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Genes Dev. 2010 Dec 1;24(23):2666-77. doi: 10.1101/gad.1964410.

Inhibition of RIP2's tyrosine kinase activity limits NOD2-driven cytokine responses.

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Department of Pathology, Case Western Reserve University School of Medicine, Cleveland, Ohio 44106, USA.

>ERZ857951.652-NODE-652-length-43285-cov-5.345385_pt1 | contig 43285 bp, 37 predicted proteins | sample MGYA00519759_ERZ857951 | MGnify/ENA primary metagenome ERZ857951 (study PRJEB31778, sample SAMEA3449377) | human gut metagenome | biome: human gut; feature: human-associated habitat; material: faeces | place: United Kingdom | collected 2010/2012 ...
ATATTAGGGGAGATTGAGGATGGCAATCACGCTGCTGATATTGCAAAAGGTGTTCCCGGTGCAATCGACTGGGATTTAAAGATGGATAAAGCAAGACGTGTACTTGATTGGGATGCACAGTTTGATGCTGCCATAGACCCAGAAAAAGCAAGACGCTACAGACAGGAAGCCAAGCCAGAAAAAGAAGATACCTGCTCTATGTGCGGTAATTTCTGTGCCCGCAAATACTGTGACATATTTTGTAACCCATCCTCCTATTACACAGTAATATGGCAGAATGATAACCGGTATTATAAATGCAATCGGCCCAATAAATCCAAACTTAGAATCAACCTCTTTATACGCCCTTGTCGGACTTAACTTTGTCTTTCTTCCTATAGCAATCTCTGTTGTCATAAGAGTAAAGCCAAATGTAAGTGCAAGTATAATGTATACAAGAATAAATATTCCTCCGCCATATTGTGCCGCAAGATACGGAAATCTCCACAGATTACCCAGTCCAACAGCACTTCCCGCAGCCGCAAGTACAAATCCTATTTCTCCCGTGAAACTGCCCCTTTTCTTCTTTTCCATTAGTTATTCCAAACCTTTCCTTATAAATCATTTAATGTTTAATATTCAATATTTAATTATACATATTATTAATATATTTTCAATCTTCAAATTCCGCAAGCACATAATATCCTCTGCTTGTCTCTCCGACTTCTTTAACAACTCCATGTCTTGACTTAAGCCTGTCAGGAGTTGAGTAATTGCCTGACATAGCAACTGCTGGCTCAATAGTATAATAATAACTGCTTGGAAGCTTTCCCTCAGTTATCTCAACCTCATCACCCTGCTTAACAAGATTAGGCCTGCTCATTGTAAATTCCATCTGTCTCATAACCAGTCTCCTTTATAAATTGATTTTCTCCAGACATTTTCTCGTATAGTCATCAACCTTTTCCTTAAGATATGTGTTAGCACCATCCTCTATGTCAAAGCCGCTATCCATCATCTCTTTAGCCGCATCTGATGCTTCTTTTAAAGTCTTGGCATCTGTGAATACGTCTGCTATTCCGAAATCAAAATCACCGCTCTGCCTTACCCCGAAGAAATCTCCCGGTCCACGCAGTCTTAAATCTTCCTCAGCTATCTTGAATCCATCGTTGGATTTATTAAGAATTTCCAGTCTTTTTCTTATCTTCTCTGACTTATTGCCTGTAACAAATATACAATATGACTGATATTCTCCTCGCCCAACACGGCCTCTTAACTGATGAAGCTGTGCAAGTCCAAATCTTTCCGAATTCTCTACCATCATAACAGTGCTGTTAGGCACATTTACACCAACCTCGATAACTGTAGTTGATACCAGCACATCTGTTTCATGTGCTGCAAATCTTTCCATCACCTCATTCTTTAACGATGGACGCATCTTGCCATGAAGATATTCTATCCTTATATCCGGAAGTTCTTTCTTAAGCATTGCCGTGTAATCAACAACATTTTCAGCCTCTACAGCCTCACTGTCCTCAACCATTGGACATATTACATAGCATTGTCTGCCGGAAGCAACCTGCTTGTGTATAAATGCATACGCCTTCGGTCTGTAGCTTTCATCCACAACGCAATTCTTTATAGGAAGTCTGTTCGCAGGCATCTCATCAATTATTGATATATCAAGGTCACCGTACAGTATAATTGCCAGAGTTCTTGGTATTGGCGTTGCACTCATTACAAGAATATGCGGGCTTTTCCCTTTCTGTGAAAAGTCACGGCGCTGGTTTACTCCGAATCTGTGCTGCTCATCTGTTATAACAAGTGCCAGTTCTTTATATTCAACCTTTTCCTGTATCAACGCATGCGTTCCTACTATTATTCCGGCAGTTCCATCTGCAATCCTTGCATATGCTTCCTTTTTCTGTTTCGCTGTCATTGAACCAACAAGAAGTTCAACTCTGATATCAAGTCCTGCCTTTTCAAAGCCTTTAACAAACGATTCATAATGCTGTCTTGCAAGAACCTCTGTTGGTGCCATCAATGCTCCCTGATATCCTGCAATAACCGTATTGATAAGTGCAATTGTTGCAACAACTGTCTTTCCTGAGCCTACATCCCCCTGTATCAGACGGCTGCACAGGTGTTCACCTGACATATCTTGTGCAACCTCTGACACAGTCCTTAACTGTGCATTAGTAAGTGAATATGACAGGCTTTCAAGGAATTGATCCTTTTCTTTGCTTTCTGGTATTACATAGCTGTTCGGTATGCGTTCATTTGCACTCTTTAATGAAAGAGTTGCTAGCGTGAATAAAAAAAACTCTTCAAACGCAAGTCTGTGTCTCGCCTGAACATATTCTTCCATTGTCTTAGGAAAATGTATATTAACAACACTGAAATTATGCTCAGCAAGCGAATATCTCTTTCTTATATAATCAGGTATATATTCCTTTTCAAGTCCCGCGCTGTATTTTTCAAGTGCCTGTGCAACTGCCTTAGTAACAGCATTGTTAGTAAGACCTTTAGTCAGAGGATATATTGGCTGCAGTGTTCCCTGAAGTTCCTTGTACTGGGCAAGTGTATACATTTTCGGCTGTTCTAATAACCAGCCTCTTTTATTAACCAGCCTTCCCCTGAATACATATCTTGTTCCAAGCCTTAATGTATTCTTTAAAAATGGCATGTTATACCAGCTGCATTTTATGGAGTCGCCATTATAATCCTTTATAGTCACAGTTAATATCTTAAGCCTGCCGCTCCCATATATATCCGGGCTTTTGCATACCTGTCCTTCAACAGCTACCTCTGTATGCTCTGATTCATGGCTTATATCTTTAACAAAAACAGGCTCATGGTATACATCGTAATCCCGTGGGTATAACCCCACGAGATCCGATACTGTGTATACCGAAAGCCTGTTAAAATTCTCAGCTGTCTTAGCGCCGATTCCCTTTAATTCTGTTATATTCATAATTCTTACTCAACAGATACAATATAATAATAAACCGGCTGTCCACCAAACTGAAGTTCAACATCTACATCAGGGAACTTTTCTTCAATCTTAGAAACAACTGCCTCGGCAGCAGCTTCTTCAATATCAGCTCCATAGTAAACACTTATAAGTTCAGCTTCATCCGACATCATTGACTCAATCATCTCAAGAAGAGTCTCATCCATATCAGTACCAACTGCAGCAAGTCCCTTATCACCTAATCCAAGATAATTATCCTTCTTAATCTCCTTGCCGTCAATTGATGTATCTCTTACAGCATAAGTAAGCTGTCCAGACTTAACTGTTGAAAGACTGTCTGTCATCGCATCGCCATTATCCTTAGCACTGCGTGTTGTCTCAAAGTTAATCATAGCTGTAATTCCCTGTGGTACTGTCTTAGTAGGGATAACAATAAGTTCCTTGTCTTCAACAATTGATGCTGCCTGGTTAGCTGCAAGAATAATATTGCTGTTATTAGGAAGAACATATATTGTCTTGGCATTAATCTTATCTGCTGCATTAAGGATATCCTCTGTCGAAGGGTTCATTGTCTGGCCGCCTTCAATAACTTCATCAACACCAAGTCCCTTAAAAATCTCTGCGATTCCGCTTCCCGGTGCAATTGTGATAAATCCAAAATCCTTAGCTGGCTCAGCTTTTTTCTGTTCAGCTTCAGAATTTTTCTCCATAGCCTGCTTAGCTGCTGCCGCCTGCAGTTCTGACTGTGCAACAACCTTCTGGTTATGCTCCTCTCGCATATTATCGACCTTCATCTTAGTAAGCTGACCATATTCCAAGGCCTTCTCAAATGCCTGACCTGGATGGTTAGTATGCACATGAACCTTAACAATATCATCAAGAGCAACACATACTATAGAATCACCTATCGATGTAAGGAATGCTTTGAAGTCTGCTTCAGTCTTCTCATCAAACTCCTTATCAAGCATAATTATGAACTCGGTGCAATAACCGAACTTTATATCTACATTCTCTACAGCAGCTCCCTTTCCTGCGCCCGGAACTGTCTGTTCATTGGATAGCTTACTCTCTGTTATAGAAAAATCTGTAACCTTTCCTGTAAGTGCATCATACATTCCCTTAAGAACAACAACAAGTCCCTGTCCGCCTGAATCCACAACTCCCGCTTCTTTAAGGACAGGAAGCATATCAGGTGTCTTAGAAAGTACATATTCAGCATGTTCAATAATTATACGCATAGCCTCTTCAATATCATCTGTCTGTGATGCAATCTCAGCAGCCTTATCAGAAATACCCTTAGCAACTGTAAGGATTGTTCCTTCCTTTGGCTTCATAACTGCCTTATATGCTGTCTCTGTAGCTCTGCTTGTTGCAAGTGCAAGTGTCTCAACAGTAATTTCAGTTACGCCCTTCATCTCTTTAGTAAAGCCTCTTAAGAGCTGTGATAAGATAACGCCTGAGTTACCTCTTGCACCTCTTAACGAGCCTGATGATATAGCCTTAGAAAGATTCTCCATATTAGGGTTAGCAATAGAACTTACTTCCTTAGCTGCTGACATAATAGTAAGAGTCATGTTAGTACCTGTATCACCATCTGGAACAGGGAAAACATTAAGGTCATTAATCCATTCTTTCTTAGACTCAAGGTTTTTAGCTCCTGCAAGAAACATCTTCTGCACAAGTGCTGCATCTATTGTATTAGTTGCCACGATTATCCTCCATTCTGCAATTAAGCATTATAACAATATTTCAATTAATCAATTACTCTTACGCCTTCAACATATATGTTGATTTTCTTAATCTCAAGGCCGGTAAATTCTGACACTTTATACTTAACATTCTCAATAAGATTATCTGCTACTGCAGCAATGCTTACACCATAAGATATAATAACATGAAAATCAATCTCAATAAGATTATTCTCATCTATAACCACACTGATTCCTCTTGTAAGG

Upon intracellular bacterial exposure, the Crohn's disease and sarcoidosis susceptibility protein NOD2 (nucleotide oligomerization domain protein 2) binds to the protein kinase RIP2 (receptor-interacting protein 2) to coordinate NF-κB (nuclear factor κ B)-mediated cytokine responses. While RIP2 clearly has kinase activity, the function of its kinase domain has been enigmatic. Although originally classified as a serine-threonine kinase based on homology scans, we find that RIP2 also has tyrosine kinase activity. RIP2 undergoes autophosphorylation on Tyr 474 (Y474). This phosphorylation event is necessary for effective NOD2 signaling and does not occur in the presence of the most common Crohn's disease-associated NOD2 allele. Given this tyrosine kinase activity, a small-molecule inhibitor screen designed to identify pharmacologic agents that inhibit RIP2's tyrosine kinase activity was performed. At nanomolar concentrations, the EGFR (epidermal growth factor receptor) tyrosine kinase inhibitors gefitinib (Iressa) and erlotinib (Tarceva) were found to inhibit both RIP2 tyrosine phosphorylation and MDP (muramyl dipeptide)-induced cytokine release in a variety of NOD2 hyperactivation states. This effect is specific for RIP2 and does not depend on EGFR. The finding that RIP2 has tyrosine kinase activity and the finding that gefitinib and erlotinib, two agents already used clinically for cancer chemotherapy, can inhibit this activity suggest that RIP2's tyrosine kinase activity could be targeted specifically in the treatment of inflammatory diseases.

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